In dog training what are examples of closer and closer approximations?

In dog training what are examples of closer and closer approximations?
A asked..
my to when other people knock at the or ring the .

(Scroll down to read responses).

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Comments

    • Heart W
    • March 29, 2010

    You are talking about behavior shaping, rewarding things that are steps towards the target behavior. Hopefully it will be easy as it is something most dogs naturally do.

    For that I would start with some perceptible reaction to the stimulus, for example the dog looks towards the door in response. Go from that to the dog going to the door in response, assuming this is what you want. (In training service dogs for the hearing impaired, we teach them to go to the handler in response to doorbells/knocks.) It is up to you what you want. If you want this behavior to warn off burglars or sale people, send dog to door & if you want it to alert you, have the dog come to you.

    If the dog has no natural occasional barking response to the doorbell/ knock, you will have to teach him to “speak” separately. Your helper rings bell or knocks (can use recording if you don’t have helper), dog goes to door & you reward and command to bark & then reward that. If you want a lot of barking, gradually increase number of times he has to do it for reward. Please note, when you teach a dog to bark on command, some of them will produce this behavior when not asked to in hopes of a reward. As long as you correct or do not reward this unwanted barking, it will stop. Ditto if dog starts going off from TV doorbells.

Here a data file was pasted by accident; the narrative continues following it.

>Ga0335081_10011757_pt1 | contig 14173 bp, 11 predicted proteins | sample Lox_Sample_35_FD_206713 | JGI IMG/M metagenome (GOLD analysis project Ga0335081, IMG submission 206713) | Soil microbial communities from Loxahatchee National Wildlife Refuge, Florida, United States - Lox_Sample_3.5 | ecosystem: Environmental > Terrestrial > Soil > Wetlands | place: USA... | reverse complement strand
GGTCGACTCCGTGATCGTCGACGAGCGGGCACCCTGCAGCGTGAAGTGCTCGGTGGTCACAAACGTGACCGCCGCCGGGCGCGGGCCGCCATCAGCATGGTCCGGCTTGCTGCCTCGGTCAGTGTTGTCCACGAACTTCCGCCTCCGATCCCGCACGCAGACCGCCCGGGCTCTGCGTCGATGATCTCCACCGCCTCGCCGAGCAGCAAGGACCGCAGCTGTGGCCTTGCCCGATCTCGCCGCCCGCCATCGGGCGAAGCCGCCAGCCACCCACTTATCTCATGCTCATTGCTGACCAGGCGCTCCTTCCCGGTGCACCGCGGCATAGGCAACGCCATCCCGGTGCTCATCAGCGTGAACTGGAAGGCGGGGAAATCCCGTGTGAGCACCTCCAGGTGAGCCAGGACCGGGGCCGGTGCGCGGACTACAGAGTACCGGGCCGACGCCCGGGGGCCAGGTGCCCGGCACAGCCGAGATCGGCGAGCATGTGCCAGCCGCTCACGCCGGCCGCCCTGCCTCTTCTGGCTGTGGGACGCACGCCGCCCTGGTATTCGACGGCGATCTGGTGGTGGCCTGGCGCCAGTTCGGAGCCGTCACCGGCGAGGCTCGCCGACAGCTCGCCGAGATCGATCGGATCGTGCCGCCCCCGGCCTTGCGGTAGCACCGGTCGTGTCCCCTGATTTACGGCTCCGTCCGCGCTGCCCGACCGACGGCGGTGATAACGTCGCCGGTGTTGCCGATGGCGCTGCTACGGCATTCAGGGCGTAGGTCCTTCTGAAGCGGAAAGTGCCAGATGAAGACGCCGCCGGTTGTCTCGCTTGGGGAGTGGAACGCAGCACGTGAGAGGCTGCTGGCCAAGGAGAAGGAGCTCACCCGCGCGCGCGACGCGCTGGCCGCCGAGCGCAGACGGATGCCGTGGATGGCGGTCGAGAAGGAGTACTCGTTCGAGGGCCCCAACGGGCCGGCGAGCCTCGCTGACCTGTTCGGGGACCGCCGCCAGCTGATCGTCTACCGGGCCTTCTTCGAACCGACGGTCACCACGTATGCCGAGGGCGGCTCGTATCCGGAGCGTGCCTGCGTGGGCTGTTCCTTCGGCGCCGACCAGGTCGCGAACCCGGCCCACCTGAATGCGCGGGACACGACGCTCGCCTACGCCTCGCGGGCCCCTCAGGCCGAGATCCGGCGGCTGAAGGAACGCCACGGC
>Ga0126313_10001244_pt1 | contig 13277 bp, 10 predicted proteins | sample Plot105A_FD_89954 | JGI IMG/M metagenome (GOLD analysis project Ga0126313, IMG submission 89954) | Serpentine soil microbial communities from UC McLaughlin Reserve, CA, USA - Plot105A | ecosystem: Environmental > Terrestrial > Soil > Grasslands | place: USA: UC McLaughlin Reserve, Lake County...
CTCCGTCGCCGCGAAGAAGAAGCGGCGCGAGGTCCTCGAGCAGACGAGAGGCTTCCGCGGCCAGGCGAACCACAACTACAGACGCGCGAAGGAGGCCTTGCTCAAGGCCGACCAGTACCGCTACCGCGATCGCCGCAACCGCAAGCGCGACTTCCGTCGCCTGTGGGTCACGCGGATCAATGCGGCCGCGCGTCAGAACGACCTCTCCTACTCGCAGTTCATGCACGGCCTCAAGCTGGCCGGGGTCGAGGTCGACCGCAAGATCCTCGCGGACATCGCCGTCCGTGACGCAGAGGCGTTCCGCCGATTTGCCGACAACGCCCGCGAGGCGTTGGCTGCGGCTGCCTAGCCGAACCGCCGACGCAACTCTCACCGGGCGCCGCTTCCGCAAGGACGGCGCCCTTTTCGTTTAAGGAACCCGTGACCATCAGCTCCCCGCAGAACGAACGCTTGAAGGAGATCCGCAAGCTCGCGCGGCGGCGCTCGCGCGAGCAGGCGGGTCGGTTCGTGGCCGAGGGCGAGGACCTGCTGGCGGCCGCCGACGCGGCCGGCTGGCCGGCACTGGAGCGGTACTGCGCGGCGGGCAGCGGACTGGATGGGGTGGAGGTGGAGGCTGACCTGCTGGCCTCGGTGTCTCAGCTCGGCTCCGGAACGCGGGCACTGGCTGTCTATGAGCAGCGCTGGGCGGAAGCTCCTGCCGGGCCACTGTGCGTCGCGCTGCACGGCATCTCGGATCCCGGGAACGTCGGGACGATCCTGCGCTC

Of course, eventually you will not need to give all the commands and the dog will chain the entire thing into one response. Depending on the dog, this may take time and you will need to continue practicing and issuing rewards for a good while. I assume you want the dog to do this when you are not home too, so leave the house for a few minutes, return, ring the bell or knock and, assuming dog barks the way you want, enter and reward him. You can also have your helper ring, come in and reward the dog. You will also want to teach him a release word, so he stops barking as soon as you tell him to. If someone rings the bell and you are on the phone, you probably do not want him barking until you get to the door.

    It’s not a hard behavior to teach and shouldn’t take you long if you are patient & consistent.

    **************

    It is not a natural automatic response by any means! This person’s dog obviously doesn’t do it and my Doberman I just adopted does nothing when someone rings or knocks except look up and no, his hearing is just fine. It is a common response, but not all dogs bark when someone comes to the door.

    • Maxi
    • March 28, 2010

    “Training my dog to bark when other people knock at the door or ring the doorbell” This is not something you should have the ‘train’ it is a natural reactive response in a dog

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